Rainbow over the UC Davis campus
Rainbow over the UC Davis campus. Photo credit: Maddie Payne / AGGIE

October storm sets new records for single-day rainfall after years-long dry spell

Climate change and drought concerns persist despite record-breaking precipitation

On Oct. 24, Sacramento received a total of 5.44 inches of rain. This marks the largest 24-hour precipitation in over 100 years, breaking the previous record established in 1880. The weekend of rain also provided the North Sierra half the amount of rain in just one weekend than the entire region has received over the entire last year.

While it is tempting to view the rainfall as a turning point in California’s ongoing drought emergency, it follows an extremely dry period beginning in 2019. Associate professor of climate change impacts, Erwan Monier, warned that we should not expect the rain to continue into the winter season.

“We expect these coming months/year to continue to be drier than usual—the 2019-2021 period has been extremely dry,” Monier said via email. “The recent precipitation is an anomaly and should not be seen as the beginning of a wet year.”

The rainfall on the weekend of Oct. 23 was an extreme event, but one that we should expect to see more of. With climate change, extreme events such as these will become increasingly common in the coming years, according to Monier.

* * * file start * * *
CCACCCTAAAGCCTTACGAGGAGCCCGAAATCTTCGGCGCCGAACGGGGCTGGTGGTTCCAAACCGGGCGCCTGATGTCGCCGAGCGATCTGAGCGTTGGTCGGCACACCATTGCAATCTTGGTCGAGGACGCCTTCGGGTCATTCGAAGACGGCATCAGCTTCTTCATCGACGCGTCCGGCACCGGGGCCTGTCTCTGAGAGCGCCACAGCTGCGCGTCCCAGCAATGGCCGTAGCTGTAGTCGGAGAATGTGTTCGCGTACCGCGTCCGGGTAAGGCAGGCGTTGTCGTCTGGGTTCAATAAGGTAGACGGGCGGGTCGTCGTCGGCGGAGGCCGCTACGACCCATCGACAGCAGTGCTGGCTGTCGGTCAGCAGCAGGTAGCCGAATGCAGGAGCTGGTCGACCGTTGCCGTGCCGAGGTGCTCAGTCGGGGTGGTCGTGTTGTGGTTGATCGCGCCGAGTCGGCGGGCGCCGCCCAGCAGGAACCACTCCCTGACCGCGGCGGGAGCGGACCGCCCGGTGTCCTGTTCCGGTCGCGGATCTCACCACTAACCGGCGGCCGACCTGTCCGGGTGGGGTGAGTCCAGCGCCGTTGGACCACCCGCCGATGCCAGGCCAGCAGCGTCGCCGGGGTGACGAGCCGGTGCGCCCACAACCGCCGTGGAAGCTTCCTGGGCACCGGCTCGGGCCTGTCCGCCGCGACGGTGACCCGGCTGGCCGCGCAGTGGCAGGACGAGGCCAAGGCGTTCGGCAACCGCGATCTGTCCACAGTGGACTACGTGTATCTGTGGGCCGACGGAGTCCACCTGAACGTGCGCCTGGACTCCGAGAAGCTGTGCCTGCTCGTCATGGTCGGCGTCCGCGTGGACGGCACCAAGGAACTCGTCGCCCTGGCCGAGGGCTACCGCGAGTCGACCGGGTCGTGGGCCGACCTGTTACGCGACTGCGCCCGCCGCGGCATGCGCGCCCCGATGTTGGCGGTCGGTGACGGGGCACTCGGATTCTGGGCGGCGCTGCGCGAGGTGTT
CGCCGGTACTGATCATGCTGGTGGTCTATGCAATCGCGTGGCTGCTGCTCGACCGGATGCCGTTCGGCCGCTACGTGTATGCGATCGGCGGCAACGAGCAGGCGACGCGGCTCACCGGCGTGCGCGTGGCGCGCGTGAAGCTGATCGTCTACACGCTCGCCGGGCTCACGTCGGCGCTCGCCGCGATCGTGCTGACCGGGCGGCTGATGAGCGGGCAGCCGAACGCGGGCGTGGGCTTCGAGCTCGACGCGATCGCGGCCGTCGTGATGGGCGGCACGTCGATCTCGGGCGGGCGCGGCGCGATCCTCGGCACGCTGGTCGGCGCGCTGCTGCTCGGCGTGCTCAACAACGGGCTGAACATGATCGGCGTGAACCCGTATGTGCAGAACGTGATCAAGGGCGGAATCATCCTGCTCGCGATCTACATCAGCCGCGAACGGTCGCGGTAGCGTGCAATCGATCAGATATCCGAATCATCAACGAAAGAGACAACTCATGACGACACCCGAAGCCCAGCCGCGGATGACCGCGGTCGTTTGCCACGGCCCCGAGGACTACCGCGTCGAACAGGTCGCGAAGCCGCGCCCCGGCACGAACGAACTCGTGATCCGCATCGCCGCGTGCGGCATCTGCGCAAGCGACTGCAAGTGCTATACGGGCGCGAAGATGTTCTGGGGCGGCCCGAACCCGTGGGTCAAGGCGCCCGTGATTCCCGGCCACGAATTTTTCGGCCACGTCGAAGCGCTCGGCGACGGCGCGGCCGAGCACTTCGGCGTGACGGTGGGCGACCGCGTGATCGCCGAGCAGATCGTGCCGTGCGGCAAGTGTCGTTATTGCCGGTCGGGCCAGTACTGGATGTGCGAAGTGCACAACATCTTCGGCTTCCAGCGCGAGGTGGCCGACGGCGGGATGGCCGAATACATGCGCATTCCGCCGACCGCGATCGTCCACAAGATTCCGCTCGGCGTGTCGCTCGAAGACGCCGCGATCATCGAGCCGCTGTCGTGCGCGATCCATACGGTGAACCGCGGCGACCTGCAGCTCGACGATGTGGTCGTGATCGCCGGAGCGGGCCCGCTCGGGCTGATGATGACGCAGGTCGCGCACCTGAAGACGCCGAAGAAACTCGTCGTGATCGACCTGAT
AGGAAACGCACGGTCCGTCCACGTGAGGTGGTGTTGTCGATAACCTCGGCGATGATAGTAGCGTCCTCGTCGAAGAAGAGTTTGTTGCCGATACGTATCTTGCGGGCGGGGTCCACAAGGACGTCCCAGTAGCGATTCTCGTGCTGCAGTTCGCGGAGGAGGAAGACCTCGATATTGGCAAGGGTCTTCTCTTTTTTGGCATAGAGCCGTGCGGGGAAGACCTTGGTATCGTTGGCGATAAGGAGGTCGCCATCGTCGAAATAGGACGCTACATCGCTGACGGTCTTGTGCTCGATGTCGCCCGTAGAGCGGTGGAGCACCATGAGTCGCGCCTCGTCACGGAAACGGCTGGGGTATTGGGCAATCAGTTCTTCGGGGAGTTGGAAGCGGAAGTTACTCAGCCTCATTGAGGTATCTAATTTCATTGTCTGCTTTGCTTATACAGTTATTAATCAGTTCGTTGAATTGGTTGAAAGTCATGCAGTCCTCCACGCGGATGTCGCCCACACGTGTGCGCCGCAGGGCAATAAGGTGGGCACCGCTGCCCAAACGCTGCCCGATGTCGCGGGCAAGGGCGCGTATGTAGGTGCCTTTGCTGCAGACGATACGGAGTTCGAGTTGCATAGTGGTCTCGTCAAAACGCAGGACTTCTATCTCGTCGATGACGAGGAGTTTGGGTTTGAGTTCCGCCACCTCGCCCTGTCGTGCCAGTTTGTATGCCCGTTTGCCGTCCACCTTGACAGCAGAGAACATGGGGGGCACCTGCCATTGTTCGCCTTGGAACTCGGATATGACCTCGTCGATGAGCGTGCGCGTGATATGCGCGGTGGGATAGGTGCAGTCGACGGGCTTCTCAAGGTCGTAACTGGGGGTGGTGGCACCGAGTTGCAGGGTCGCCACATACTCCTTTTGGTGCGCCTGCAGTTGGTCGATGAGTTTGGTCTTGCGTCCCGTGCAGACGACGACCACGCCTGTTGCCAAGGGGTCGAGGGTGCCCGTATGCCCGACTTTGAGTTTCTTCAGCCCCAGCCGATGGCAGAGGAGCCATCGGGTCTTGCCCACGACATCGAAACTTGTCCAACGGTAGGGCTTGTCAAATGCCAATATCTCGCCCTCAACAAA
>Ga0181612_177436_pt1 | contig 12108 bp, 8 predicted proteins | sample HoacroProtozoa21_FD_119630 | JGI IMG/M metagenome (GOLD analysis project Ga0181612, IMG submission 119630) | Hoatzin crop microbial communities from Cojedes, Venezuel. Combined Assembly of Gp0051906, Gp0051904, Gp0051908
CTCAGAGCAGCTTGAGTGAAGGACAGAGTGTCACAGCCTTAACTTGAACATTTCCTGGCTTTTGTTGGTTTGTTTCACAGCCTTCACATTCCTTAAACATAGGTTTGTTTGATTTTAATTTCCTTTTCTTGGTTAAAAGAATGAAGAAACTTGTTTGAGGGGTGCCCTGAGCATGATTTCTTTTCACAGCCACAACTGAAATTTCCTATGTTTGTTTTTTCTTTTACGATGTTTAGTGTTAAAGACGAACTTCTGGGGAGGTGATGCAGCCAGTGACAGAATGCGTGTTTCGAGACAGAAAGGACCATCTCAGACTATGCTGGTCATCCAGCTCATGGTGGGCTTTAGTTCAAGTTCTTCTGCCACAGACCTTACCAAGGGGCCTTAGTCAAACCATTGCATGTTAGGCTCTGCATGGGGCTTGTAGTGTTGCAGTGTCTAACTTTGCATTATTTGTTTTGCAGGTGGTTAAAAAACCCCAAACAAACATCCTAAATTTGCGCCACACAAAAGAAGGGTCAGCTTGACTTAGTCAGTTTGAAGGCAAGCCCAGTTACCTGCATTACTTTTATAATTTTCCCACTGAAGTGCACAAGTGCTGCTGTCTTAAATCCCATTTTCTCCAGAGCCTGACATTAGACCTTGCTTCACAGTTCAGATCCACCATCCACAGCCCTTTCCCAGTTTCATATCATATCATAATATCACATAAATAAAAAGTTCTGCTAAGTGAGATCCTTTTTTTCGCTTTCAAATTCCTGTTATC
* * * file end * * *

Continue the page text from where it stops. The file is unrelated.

“We don’t necessarily expect substantial changes in the total amount of annual precipitation in California, but we expect the rainy season to shorten, meaning we expect more intense precipitation when it falls,” Monier said via email. “Similarly, we expect a longer dry season, meaning Fall and Spring will experience less precipitation.”

In addition to more extreme floods and droughts, California should expect increased heat waves, major snowpack loss and increases in wildfire severity. Climate change has created conditions in which environmental events tend to become more extreme, according to Monier.

“Essentially, we expect increases in both flooding and droughts, however counterintuitive it may be,” Monier said via email. “Think: when it rains it pours, and when it’s dry it’s extremely dry. Climate change has been and will continue to intensify these two extremes.”


Like Monier, faculty professor and cooperative extension specialist in water resources, Samuel Sandoval Solis, stressed that the recent rain does not mean the end of California’s water problems.

“This rain is not breaking the drought,” Sandoval Solis said. “It is a good start and it replenished the deficit in moisture in Northern California but we are by no means in a position to replenish two years of below normal conditions.”


Source: The California Aggie

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